Schemas and Memory Reliability
By Ashley Hinson
The Schema Theory
- Theorize information in memory
- Can be activated to increase information-processing efficiency
- Regulate behavior
- Relatively stable and very resistant to change which ensures consistency in the ways we process information and the ways we act
Schemas can also lead to mistakes wen settings are unfamiliar or when wrong schemas become activated.
Bartlett Study (1932)
Loftus and Palmer Study (1974)
- Contacted- 31.8 mph
- Hit- 34 mph
- Bumped- 38.1 mph
- Collided- 39.3
- Smashed- 39.3 mph
These verbs activated different schemas which influenced the speed estimates, so the accident was reconstructed in the mind of the participant in ways that reflect schematic influences. Loftus and Palmer conducted another study where they had three differnet conditions. Two of the groups were asked the speed of the car using the verbs smashed or hit. A week later, they were asked if they saw any glass after the accident. 32% of the participants who were asked about the speed of the car using the verb smashed said they had seen glass, compared to the 14% of the participants in the hit group. Smashed seems to have triggered a stronger expectation of glass. 12% of the participants in the control group said they had seen broken glass as well. There was never any broken glass during any of the video clips.
This study proves that our memory isn't as reliable as we think. Our brain tends to make schemas when we learn new things, based on old things and the things we can't make connections to, our brain tends to forget. It's all about making conections.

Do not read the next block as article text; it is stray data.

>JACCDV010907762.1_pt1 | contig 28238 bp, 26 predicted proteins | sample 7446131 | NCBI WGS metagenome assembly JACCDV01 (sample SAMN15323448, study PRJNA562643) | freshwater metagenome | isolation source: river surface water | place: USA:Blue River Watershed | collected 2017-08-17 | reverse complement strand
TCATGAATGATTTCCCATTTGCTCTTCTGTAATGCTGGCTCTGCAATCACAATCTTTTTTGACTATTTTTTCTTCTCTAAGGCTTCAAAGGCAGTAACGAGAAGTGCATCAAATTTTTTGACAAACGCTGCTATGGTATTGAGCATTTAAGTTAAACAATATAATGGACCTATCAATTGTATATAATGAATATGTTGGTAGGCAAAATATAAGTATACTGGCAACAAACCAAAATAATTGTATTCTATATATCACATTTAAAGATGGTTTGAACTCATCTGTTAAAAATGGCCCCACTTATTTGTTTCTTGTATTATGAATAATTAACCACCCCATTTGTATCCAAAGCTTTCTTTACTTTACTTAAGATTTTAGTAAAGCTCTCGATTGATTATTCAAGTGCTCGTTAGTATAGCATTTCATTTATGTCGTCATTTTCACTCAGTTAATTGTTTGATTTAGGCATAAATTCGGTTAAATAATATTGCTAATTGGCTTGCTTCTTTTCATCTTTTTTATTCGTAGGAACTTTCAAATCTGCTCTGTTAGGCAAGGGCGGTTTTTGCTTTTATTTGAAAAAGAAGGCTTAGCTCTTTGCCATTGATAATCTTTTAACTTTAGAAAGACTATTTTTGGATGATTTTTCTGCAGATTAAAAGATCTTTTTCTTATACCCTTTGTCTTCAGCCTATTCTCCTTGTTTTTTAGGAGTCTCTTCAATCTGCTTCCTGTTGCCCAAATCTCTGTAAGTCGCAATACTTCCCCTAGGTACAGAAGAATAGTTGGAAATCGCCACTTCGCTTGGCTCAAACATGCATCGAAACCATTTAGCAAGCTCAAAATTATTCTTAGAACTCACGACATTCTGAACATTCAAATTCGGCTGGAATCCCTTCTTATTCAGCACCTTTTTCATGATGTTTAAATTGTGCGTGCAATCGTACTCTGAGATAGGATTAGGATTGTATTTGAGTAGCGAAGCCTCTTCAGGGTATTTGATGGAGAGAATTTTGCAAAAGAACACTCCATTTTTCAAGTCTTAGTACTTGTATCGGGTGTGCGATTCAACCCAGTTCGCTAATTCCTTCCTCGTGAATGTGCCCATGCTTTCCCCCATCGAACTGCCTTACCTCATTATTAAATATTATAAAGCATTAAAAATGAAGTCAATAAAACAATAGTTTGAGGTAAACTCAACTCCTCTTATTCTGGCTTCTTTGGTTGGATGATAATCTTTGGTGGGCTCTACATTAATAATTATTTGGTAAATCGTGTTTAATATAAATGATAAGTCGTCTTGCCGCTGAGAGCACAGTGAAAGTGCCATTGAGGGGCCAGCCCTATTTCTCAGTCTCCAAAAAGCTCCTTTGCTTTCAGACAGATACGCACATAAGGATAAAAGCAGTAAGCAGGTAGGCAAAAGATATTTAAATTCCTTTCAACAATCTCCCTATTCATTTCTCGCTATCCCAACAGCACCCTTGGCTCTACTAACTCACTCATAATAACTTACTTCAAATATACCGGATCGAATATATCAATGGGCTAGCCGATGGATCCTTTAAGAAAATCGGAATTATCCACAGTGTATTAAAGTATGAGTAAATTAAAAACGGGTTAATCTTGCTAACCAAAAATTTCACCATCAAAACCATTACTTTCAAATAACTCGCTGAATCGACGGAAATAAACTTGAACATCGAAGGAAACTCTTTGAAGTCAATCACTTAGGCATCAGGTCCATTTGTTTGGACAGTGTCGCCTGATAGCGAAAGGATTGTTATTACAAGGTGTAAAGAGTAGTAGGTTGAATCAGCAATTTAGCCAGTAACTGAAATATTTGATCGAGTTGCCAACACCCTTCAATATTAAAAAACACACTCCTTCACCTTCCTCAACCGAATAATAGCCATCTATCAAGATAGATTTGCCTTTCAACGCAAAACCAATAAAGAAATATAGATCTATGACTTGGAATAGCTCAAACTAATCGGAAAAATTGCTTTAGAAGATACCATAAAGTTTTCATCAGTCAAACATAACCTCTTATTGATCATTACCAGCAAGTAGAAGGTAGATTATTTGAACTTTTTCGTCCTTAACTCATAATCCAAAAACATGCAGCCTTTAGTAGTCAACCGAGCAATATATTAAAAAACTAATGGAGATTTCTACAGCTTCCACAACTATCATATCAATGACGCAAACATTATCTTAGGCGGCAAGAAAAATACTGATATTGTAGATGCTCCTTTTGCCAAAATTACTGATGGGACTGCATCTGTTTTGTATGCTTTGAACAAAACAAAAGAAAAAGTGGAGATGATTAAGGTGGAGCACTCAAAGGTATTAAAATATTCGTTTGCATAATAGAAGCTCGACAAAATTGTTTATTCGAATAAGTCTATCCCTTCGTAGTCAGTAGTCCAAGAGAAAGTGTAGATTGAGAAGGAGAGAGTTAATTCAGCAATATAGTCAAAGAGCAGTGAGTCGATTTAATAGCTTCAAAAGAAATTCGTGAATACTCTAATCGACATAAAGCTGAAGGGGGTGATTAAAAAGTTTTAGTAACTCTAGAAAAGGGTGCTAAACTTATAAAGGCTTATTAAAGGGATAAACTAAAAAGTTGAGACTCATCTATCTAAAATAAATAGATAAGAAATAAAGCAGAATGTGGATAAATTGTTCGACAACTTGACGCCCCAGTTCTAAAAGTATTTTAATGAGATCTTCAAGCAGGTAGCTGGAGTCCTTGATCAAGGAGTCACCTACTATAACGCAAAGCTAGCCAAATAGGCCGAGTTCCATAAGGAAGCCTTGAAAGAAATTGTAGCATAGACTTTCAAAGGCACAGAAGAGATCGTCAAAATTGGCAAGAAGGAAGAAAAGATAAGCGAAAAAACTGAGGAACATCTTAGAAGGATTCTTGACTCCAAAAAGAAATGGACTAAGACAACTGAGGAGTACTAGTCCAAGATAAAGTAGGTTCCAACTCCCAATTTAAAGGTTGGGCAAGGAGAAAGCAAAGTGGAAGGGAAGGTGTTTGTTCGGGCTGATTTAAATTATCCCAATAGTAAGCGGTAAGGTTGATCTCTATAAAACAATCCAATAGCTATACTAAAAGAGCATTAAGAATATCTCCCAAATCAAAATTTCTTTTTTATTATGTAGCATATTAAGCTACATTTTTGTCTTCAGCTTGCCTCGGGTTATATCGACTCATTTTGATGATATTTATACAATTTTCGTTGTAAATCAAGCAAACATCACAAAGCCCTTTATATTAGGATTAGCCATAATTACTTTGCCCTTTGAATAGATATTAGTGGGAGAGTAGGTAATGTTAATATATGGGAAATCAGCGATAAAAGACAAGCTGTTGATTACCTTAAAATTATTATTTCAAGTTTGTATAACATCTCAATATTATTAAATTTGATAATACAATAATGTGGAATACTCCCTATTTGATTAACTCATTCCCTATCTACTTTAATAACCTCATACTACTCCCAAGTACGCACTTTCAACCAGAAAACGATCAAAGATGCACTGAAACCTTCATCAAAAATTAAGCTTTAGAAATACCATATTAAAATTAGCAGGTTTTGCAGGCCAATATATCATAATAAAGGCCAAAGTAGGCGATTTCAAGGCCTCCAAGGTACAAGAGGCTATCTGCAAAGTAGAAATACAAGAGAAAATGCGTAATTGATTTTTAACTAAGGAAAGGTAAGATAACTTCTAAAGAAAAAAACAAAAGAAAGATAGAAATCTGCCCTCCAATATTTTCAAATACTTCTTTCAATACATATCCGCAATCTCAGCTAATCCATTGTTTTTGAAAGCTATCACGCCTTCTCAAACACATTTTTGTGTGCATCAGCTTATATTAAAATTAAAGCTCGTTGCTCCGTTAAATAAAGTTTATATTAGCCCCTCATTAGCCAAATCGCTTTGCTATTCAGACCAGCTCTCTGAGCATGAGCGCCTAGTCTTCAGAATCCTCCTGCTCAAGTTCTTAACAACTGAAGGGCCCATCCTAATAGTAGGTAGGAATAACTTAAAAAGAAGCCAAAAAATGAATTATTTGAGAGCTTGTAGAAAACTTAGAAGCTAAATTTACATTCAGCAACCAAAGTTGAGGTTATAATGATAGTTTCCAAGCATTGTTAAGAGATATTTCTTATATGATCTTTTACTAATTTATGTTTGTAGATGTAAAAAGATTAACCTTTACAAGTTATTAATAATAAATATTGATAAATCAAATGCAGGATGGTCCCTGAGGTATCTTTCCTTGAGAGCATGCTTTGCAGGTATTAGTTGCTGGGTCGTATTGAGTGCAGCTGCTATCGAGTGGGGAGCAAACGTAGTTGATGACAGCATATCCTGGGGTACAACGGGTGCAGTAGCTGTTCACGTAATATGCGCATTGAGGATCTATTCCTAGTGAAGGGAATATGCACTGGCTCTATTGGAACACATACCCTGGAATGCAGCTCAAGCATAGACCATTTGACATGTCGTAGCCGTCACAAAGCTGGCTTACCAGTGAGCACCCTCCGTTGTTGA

Cowburn, S. (n.d.). CLOA. Retrieved December 6, 2014, from http://psychologystudies.weebly.com/cloa.html
Cognitve Level of Analysis
- Humans are information processors and mental processes guide our behavior
-Multi-store model (Atkinson and Shiffrin)
- The mind can be studied scientifically
- Cognitive processes are influenced by socal and cultural factors
-Bartlett study 1932 (Schema)
These principles are the main ideas that focus research on specific areas of behavior and cognition and also allow us to understand how behavior can be influenced by cognitive processes (Leung, 2012).
In all of the studies that have been discussed, they all demonstrate the second principle of the CLOA. In the bartlett study, the fact that the participants changed the words in their rendition of the story that they read based on their cultural background, demonstrates how the cognitive processes are influenced by social and cultural factors. However, in his study there were criticisms: he didn't ask his particiapants to be as accurate as possible and he didn't care about the environment in which he carried out the studies.
Leung, S. (2012). Outline principles that define the cognitive level of analysis.
Retrieved December 6, 2014, from http://ibpsychnotes.com/cloa-lo/lo1/
IB Guides. (2012). Retrieved December 6, 2014, from http://ibguides.com/psychology/notes/outline-principles-that-define-the-cognitive-level-of-analysis